If you were to imagine an slightly more technologically savvy version of Paul Simon singing Elliott Smith songs, you'd get a pretty good handle on what Minneapolis native Jeremy Messersmith sounds like live. If you were to imagine a less gratingly cheery, obnoxiously twee version of She and Him, you would have a bit of an idea about Brooklyn duo Kaiser Cartel. That, however, isn't to say there's anything unoriginal about either of these bands, who hit Evanston's Space tonight at 8 p.m.
Messersmith's latest album, The Reluctant Graveyard, showcases a bigger sound than you'll hear from him as a solo act at Space but that doesn't make it any less lovely. Live, Messersmith records backing tracks in front of the audience, using his voice, shakers, and tambourines, amongst others, before playing them back to make himself the very definition of a one man band. Lyrically reflective and just plain gorgeous musically, Messersmith's quirks make him one of the more technically interesting solo acts that this roving reporter has ever had the chance to see.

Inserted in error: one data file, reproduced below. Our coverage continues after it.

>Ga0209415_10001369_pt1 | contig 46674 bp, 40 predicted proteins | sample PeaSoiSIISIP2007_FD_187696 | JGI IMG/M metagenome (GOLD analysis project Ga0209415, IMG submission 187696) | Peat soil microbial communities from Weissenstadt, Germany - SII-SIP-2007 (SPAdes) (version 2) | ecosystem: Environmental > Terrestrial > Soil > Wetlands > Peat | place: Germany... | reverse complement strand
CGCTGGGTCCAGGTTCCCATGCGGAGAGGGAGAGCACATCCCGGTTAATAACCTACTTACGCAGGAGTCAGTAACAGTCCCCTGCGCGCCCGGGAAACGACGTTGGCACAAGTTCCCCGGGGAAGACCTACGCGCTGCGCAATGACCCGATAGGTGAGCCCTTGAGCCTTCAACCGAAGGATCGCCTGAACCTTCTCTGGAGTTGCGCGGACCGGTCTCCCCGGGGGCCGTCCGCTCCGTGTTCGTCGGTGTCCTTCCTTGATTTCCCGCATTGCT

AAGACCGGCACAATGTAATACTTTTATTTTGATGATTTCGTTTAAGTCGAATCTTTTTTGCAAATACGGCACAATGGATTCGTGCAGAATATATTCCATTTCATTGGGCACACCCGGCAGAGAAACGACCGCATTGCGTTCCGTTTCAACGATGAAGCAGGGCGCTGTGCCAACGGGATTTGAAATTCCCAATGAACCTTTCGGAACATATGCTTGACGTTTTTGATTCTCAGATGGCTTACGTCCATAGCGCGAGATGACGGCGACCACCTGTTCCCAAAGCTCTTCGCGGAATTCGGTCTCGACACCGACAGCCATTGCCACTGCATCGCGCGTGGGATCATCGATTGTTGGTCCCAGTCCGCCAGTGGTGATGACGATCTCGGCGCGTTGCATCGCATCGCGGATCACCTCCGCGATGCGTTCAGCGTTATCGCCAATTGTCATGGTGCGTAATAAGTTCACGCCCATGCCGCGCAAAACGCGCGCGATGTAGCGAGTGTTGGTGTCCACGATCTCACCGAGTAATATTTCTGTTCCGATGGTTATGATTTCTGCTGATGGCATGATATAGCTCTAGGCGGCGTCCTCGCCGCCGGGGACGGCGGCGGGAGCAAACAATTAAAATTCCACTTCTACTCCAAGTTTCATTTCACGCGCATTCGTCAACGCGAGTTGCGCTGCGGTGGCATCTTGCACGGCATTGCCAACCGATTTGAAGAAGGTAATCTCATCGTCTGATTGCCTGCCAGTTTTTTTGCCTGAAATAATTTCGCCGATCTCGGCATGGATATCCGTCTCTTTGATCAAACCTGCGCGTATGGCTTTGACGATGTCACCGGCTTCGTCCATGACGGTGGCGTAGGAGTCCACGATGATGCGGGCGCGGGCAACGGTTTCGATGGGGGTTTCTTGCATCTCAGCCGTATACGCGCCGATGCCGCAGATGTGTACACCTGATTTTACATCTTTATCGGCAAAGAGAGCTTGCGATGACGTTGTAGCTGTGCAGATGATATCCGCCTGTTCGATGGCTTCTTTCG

If Messersmith's unique set up isn't enough to warrant a trek to the suburbs, the charm of Kaiser Cartel ought to do it for you. Equal parts jaded realism and pure adorableness, the folk music of Kaiser Cartel centers of the talent of Benjamin Cartel and Courtney Kaiser, who duet on nearly every song and alternate instruments more than a few times, but they bring their fair share of quirk to the mix, using a milk frother on stage at the beginning of their set.
If after a listen, Kaiser Cartel sound familiar, it might have something to do with HBO and their hilarious Jason Schwartzman vehicle Bored to Death, as the comedy-with-a-penchant-for-great-indie-tunes has featured the Brooklyn band not once, but twice. If that's not a ringing endorsement, I don't know what is.